When any user interface component receives focus, it does not initiate a change of context.
Examples of changing context when a component receives focus include, but are not limited to:
Forms submitted automatically when a component receives focus;
New windows launched when a component receives focus;
Focus is changed to another component when that component receives focus;
Testing & Remediation How to test:
Open your website and begin tabbing through the elements (ie keyboard navigation using the Tab key). Move focus through all of the elements on the page. Be sure to check all functionalities, including form fields, modal dialog boxes, etc. Ensure that there are no elements that trigger a change of context when they receive focus.
How to remediate:
When needing functionality where a focused element triggers a change of context, use "activate" rather than "focus" as the trigger for the changes.
Questions and Answers
Nearly all elements can be given focus, and have their focus order changed using the 'tabindex' attribute. Elements on a page will be given focus in the order of their tab index. W3 Schools has a great explanation of tabindex here
To navigate a website with the keyboard, you can start by hitting the tab key. You should see an indicator on the element that has focus. If it is a link, you can hit enter to go to it. While going forward through the tab keys is done with tab, going backwards can be done by hitting the shift key in addition to the tab key.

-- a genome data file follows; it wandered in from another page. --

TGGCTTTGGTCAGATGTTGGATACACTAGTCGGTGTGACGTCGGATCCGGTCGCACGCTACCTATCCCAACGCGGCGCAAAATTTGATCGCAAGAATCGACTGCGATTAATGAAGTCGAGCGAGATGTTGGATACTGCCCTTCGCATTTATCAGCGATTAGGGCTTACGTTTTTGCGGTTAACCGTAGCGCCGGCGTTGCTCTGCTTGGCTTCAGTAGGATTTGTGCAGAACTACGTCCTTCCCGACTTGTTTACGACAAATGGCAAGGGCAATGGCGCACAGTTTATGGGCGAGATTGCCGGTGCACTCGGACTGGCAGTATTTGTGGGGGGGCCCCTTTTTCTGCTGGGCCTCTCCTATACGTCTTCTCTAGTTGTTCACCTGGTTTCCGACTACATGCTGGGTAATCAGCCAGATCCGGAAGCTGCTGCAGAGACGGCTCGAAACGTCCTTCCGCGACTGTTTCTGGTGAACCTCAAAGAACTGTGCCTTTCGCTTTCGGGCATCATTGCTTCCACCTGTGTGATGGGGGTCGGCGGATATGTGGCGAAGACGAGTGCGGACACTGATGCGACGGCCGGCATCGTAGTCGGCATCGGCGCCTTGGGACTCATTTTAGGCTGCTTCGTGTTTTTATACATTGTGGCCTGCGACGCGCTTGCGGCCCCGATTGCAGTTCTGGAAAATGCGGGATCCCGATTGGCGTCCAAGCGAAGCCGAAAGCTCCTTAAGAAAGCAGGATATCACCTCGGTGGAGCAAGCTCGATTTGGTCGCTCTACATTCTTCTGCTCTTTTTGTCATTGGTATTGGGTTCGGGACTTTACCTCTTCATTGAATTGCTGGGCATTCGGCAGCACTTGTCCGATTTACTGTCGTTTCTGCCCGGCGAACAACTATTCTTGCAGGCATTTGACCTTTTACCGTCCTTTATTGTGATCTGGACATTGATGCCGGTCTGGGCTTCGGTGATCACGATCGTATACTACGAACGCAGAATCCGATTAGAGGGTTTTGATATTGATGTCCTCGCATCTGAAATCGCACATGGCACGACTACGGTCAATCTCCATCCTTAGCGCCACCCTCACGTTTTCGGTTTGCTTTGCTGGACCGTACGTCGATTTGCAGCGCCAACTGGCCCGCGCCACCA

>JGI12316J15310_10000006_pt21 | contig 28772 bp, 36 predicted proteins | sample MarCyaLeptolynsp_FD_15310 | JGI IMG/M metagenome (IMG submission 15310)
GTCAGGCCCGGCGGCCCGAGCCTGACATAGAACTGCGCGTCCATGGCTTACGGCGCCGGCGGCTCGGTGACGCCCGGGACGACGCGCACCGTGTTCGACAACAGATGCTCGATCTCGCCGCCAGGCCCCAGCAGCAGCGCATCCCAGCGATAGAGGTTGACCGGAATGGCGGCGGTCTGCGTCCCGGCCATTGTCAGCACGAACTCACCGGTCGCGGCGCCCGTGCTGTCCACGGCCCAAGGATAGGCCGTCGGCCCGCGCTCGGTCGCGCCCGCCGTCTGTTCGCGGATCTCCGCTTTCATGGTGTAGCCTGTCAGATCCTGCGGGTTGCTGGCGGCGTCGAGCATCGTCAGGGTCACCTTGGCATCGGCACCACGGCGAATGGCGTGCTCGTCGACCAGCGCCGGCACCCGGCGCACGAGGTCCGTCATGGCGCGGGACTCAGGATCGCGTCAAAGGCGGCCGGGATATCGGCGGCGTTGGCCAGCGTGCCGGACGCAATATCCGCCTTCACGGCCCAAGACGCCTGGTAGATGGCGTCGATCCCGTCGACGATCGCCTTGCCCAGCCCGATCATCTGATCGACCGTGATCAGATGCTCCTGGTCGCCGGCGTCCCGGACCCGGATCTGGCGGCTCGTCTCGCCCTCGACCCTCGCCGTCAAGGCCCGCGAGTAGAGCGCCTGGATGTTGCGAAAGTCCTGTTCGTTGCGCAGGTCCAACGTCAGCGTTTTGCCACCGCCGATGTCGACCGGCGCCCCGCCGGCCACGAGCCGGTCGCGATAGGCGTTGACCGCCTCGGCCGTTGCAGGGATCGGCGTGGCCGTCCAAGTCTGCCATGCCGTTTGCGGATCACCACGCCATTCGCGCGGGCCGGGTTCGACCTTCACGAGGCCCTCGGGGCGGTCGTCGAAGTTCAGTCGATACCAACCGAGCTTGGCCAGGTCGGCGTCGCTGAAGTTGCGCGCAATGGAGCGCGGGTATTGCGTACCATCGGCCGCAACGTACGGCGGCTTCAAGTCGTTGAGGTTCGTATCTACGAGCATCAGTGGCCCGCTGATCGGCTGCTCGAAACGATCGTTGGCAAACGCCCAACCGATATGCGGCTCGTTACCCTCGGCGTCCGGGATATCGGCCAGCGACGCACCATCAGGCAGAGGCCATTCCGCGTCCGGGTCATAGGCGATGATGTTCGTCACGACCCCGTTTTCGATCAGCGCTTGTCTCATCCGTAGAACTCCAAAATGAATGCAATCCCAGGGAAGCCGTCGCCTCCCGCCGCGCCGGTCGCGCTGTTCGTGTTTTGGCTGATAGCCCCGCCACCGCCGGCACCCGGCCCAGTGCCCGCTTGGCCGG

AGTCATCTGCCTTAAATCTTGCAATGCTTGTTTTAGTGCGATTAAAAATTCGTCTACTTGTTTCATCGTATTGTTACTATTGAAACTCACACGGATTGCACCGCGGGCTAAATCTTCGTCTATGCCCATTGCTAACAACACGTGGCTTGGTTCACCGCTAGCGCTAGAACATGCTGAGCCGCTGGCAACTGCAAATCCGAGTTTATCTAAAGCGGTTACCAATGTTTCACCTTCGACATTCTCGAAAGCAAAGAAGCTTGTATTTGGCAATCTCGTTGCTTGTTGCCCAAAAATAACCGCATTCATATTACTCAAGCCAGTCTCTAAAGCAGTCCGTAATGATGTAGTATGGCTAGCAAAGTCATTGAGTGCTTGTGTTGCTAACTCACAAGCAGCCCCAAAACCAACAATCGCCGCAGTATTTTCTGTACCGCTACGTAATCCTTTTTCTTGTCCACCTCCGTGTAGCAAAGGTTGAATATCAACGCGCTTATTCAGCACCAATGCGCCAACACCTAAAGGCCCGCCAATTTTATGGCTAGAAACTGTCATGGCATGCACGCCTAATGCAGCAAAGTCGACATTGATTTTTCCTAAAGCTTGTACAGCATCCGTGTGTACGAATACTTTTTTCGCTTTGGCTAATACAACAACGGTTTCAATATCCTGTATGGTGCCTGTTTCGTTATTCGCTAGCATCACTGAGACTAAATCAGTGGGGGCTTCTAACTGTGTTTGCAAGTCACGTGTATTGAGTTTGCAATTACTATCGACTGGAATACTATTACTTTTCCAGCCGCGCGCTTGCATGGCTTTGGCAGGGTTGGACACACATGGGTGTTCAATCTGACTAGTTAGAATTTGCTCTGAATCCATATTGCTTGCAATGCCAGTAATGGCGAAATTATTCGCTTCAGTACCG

When it comes to various input elements (radio buttons, select boxes), the arrow keys can be used on them once the element has focus.
Carousels and sliders pose accessibility issues for keyboard and screen reader users that can be challenging to adequately address by adjusting your markup. Keep in mind that all content and controls abled users can access must be made robust enough to be accessed by all users, this means (among other things) that slider controls need to have tab-navigation consideration, timing needs to be adequate enough so that all users can read slides, and UI controls need to have enough color contrast such that they can be perceived by everyone.
Any carousel or slider can contain non-accessible content, so keep these things in mind when building content:
- Do the headers flow from h1 down without skipping a level?
- Do embedded images have adequate alt tags?
- Do the links open have descriptive titles or link text?
Below are sliders that are accessible:
- Snazzy Slider by Josh Cummings - https://www.joshcummingsdesign.com/snazzy-slider
This question depends on a number of factors including size of site, desired level of conformance, your developer's understanding of accessibility techniques, etc. Accessible Web is here to help. Reach out and we can discuss your site specifically.